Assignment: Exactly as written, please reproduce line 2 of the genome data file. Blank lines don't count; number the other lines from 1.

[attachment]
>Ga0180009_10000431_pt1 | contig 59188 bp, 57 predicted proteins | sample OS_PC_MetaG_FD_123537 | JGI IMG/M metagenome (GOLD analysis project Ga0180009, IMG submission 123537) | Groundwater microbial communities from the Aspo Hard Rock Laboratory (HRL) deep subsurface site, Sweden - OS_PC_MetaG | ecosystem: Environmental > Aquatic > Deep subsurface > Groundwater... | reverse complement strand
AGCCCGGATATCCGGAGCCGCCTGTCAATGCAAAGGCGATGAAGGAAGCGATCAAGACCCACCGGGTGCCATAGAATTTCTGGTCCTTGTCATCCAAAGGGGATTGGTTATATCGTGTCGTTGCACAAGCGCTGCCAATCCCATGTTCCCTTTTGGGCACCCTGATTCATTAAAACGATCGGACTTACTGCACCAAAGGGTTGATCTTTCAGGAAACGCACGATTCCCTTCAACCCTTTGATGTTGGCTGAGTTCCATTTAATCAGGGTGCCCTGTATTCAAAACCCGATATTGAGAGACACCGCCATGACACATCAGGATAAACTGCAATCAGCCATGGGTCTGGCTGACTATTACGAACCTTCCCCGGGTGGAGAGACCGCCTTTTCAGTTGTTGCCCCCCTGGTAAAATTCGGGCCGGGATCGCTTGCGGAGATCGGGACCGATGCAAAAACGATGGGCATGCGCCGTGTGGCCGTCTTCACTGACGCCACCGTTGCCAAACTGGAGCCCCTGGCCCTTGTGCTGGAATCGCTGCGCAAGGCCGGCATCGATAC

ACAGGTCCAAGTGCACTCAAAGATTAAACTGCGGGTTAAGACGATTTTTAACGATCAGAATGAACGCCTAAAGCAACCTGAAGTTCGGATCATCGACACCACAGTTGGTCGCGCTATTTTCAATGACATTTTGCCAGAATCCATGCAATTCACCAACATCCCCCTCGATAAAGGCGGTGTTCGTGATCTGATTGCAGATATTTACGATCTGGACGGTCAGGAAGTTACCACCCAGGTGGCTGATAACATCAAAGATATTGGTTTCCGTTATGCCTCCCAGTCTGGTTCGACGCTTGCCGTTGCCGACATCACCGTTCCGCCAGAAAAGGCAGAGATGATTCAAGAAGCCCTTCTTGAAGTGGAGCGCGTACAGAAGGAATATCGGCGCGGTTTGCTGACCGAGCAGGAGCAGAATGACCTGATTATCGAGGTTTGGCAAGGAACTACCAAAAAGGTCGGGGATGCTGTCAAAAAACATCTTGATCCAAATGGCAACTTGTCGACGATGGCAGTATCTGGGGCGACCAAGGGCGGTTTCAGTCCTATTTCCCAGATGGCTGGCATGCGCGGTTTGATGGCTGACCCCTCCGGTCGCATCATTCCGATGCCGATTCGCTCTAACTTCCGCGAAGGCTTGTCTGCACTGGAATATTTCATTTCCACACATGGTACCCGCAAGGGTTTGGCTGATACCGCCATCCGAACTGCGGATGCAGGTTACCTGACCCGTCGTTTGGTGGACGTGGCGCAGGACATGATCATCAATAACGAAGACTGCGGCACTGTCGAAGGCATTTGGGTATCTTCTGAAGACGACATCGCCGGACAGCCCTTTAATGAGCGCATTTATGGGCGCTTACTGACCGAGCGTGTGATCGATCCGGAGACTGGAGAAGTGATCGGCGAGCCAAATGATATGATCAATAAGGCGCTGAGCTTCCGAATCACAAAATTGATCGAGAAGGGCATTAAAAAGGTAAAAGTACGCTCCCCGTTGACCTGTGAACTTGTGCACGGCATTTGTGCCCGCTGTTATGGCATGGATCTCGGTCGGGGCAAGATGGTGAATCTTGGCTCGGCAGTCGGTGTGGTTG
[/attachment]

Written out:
AGCCCGGATATCCGGAGCCGCCTGTCAATGCAAAGGCGATGAAGGAAGCGATCAAGACCCACCGGGTGCCATAGAATTTCTGGTCCTTGTCATCCAAAGGGGATTGGTTATATCGTGTCGTTGCACAAGCGCTGCCAATCCCATGTTCCCTTTTGGGCACCCTGATTCATTAAAACGATCGGACTTACTGCACCAAAGGGTTGATCTTTCAGGAAACGCACGATTCCCTTCAACCCTTTGATGTTGGCTGAGTTCCATTTAATCAGGGTGCCCTGTATTCAAAACCCGATATTGAGAGACACCGCCATGACACATCAGGATAAACTGCAATCAGCCATGGGTCTGGCTGACTATTACGAACCTTCCCCGGGTGGAGAGACCGCCTTTTCAGTTGTTGCCCCCCTGGTAAAATTCGGGCCGGGATCGCTTGCGGAGATCGGGACCGATGCAAAAACGATGGGCATGCGCCGTGTGGCCGTCTTCACTGACGCCACCGTTGCCAAACTGGAGCCCCTGGCCCTTGTGCTGGAATCGCTGCGCAAGGCCGGCATCGATAC